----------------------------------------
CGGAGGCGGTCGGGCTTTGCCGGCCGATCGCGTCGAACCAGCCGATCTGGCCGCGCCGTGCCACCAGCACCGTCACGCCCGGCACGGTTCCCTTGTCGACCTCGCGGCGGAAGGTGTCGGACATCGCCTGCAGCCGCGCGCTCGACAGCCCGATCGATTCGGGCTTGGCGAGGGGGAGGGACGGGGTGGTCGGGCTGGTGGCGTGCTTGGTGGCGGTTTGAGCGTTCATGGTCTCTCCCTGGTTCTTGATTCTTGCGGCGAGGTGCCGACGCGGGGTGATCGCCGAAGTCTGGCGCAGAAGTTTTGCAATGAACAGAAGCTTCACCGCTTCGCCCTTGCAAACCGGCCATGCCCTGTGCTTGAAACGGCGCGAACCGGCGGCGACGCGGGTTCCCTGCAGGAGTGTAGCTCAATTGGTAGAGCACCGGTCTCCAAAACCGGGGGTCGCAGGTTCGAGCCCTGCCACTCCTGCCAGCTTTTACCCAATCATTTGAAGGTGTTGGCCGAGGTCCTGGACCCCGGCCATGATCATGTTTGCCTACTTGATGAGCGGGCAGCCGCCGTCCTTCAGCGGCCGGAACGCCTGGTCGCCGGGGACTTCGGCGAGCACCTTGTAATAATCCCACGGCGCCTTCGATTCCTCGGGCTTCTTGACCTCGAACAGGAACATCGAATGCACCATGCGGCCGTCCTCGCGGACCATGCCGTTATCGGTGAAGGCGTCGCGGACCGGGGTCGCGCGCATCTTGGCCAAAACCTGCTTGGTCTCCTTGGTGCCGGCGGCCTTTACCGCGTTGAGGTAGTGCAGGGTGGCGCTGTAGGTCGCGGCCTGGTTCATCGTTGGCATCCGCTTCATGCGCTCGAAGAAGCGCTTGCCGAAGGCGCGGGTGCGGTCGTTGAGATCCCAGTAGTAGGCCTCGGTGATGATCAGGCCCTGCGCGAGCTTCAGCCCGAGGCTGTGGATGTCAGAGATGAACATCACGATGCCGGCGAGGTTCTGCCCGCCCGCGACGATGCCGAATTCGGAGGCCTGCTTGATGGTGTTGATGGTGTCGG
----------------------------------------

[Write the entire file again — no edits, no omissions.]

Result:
CGGAGGCGGTCGGGCTTTGCCGGCCGATCGCGTCGAACCAGCCGATCTGGCCGCGCCGTGCCACCAGCACCGTCACGCCCGGCACGGTTCCCTTGTCGACCTCGCGGCGGAAGGTGTCGGACATCGCCTGCAGCCGCGCGCTCGACAGCCCGATCGATTCGGGCTTGGCGAGGGGGAGGGACGGGGTGGTCGGGCTGGTGGCGTGCTTGGTGGCGGTTTGAGCGTTCATGGTCTCTCCCTGGTTCTTGATTCTTGCGGCGAGGTGCCGACGCGGGGTGATCGCCGAAGTCTGGCGCAGAAGTTTTGCAATGAACAGAAGCTTCACCGCTTCGCCCTTGCAAACCGGCCATGCCCTGTGCTTGAAACGGCGCGAACCGGCGGCGACGCGGGTTCCCTGCAGGAGTGTAGCTCAATTGGTAGAGCACCGGTCTCCAAAACCGGGGGTCGCAGGTTCGAGCCCTGCCACTCCTGCCAGCTTTTACCCAATCATTTGAAGGTGTTGGCCGAGGTCCTGGACCCCGGCCATGATCATGTTTGCCTACTTGATGAGCGGGCAGCCGCCGTCCTTCAGCGGCCGGAACGCCTGGTCGCCGGGGACTTCGGCGAGCACCTTGTAATAATCCCACGGCGCCTTCGATTCCTCGGGCTTCTTGACCTCGAACAGGAACATCGAATGCACCATGCGGCCGTCCTCGCGGACCATGCCGTTATCGGTGAAGGCGTCGCGGACCGGGGTCGCGCGCATCTTGGCCAAAACCTGCTTGGTCTCCTTGGTGCCGGCGGCCTTTACCGCGTTGAGGTAGTGCAGGGTGGCGCTGTAGGTCGCGGCCTGGTTCATCGTTGGCATCCGCTTCATGCGCTCGAAGAAGCGCTTGCCGAAGGCGCGGGTGCGGTCGTTGAGATCCCAGTAGTAGGCCTCGGTGATGATCAGGCCCTGCGCGAGCTTCAGCCCGAGGCTGTGGATGTCAGAGATGAACATCACGATGCCGGCGAGGTTCTGCCCGCCCGCGACGATGCCGAATTCGGAGGCCTGCTTGATGGTGTTGATGGTGTCGG